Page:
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David D'Alessandro

Massachusetts - a primary pit stop

"I GO to New Hampshire looking for votes. I come to Massachusetts looking for money." These were the frank comments a presidential candidate recently made to me.

In other words he was saying, "I spend weeks, if not months, in total time visiting every city, town, and hamlet in New Hampshire. And just before I leave New England to rush to Iowa, Florida, California, South Carolina, etc., I pop into a Boston hotel or suburban McMansion to collect campaign donations before I leave Hanscom aboard my private campaign jet."

New Hampshire by day. Massachusetts by night. A bit like Dracula visiting us after sundown to suck blood.

How has the state that produced four presidents, educated even more of them, and provided two of the last four Democratic nominees been reduced to an ATM for candidates? And, why exactly, is New Hampshire so critical to candidates that they will sit around and chew the fat at the local grain store, campaign door-to-door, wear silly hats at county fairs, and cozy up to any elected official no matter how insignificant the responsibilities of office?

Simple - they have a primary that counts and we don't.

New Hampshire has a law claiming the nation's first presidential primary each election year, a primary, moreover, held at least seven days before any other one. Primaries in over 30 other states quickly follow. After the momentum of those primaries has essentially decided the nominee, Massachusetts slogs in with a March primary that, by then, is inconsequential, a mere afterthought.

It's a pretty sad comedown for a state that gave birth to the Revolution, hosted the Boston Tea Party, marked the site of many critical battles and produced patriots like Paul Revere, John Adams, John Hancock, and Ben Franklin.

It makes little sense. While Massachusetts's population stands at 6.4 million, New Hampshire holds only 1.3 million. New Hampshire demographics do not even represent the country, and yet it has so much influence at this critical electoral juncture. According to the Census Bureau, 96 percent of New Hampshire's population is white and 1 percent is African-American, with the balance consisting mainly of Asians, Hispanics, and American Indians. While Massachusetts may not be the ideal cross section of the country's demographics, we are almost 87 percent white and 7 percent African-American.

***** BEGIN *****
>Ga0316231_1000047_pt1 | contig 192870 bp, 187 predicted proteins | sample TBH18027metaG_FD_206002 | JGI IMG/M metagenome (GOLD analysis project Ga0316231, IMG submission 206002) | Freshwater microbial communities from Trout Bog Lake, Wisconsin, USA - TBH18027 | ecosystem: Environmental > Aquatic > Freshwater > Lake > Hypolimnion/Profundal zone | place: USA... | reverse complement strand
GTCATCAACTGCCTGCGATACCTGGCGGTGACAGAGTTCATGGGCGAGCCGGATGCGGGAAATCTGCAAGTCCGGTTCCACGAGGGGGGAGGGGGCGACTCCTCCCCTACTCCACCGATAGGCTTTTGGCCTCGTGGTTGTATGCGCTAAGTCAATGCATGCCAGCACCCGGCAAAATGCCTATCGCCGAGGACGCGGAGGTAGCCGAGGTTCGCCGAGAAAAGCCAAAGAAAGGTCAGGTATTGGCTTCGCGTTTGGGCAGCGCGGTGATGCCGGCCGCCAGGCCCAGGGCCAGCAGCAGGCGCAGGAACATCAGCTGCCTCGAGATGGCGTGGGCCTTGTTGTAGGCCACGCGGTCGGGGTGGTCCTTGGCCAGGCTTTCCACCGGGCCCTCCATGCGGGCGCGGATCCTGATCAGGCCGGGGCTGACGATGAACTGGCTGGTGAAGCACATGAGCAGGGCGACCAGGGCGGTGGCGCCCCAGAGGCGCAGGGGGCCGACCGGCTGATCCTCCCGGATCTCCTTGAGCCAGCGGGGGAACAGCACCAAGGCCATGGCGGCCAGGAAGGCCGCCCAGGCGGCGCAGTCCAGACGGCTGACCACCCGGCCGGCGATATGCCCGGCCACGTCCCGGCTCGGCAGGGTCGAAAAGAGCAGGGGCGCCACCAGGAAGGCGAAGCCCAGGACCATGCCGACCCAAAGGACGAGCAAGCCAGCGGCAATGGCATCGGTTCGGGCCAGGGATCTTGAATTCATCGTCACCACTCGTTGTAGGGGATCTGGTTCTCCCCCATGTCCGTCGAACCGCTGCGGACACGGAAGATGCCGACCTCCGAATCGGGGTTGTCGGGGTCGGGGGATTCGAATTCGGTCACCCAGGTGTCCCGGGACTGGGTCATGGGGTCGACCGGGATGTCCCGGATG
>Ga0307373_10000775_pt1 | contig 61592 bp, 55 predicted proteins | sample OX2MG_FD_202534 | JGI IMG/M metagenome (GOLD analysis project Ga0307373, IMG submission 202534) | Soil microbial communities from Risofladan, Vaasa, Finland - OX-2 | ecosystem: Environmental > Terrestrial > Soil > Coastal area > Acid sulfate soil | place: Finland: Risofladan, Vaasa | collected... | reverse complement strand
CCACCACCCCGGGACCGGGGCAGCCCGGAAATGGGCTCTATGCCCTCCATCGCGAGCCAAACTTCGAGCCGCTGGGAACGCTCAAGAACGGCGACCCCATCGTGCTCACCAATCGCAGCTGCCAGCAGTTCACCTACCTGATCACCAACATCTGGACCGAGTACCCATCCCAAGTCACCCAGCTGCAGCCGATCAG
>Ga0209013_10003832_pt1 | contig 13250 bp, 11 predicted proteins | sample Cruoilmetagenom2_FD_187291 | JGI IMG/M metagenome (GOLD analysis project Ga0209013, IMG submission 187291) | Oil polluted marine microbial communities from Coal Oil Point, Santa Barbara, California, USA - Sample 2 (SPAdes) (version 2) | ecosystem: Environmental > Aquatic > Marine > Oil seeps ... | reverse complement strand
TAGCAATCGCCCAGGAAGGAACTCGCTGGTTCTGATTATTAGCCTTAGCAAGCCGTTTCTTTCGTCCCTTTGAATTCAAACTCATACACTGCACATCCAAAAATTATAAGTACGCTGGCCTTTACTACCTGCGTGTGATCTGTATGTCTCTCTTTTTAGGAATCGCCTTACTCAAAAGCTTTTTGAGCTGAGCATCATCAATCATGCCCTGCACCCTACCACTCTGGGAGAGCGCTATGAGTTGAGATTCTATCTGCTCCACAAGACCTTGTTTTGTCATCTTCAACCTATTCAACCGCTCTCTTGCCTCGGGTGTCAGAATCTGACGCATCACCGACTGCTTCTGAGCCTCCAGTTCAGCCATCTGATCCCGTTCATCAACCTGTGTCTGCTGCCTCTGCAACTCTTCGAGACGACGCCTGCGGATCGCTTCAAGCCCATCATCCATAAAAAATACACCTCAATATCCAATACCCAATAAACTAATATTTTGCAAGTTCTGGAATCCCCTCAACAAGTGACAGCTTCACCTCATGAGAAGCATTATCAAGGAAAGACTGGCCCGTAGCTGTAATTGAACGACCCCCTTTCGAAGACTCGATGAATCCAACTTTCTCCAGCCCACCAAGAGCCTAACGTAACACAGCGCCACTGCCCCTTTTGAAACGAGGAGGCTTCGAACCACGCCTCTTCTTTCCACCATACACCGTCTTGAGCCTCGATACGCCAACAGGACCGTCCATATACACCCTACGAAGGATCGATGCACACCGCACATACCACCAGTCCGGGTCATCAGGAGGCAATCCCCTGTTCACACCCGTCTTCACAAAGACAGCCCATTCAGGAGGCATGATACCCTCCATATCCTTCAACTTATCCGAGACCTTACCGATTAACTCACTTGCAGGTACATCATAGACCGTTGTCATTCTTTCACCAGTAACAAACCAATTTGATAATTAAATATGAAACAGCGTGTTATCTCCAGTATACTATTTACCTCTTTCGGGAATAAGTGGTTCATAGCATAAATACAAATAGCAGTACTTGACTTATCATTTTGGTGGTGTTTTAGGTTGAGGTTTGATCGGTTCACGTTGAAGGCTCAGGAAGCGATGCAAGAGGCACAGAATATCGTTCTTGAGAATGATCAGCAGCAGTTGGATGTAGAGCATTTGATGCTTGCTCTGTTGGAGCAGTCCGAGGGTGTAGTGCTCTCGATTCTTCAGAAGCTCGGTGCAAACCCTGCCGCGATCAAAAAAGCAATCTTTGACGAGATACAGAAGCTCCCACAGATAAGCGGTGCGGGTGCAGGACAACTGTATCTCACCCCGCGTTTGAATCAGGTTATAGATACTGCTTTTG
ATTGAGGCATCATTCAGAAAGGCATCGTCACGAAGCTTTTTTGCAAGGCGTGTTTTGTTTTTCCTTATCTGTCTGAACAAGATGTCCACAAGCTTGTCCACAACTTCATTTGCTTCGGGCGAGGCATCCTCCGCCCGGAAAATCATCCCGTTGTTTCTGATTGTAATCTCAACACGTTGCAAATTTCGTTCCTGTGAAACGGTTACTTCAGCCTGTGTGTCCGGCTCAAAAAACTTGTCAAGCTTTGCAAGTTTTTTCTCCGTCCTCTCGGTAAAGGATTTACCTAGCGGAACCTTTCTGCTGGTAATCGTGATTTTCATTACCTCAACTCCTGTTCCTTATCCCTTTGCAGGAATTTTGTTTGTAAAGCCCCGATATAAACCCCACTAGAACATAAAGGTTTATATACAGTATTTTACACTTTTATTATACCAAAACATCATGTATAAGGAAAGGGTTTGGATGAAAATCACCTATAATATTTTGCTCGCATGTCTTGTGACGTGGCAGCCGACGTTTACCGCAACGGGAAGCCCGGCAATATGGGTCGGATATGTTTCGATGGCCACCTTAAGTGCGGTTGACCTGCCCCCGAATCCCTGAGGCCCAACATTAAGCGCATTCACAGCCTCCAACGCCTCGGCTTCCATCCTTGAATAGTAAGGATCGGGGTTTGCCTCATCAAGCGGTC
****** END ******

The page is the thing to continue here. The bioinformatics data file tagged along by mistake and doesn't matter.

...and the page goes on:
Many states are currently fighting over whose primaries should be earlier. Many states are moving up their primaries, much to the ire of New Hampshire and national political party officials.

Florida is in the Democratic National Committee's doghouse for bumping its date up to January, and New Hampshire may move to early January. The DNC is so upset that it is pressuring many candidates not to campaign in the Florida primary. Joe Biden, Chris Dodd, Hillary Clinton, Barack Obama, Bill Richardson, and John Edwards have already dropped out. Now, that is democracy at work! Bet the Constitution signers would be proud of this activity. Oh, by the way, most of these candidates still would not forgo holding fund-raisers in Florida.

There have been movements to clean up this escalating mess. Our own secretary of state, Bill Galvin, currently heads a group attempting to slow the early primary stampede. Hopefully, he can contribute to a better process.

But until it changes Massachusetts should play a much more important role. Not only do we have history on our side, but we have leading newspapers, Harvard's Kennedy School of Government, some of the best political pundits in the country and, most importantly, a very politically engaged population.

Our primary should follow New Hampshire's by exactly seven days. This shift would force candidates to spend more time in Massachusetts. We could see them up close. In Dorchester, Springfield, the Cape, Charles Street. Everywhere. They would be forced to campaign here and in New Hampshire simultaneously, as our media outlets stretch deeply into New Hampshire. They could not afford to look at our voters merely as wallets anymore.

Thousands of voters could participate in seeing our potential next president in town meetings, debates, and summer picnics before the candidate is nominated and reduced to a 7-inch television figure - out of our reach of questions and conversation.

It is beyond comprehension that a state of our stature, our resources, and our high political interests sits on the sidelines. Let's force these presidential money vampires to spend quality time in our state and prove to us - in person - why they should lead this country.

David D'Alessandro, a guest columnist, is a former chief executive of John Hancock Financial Services.

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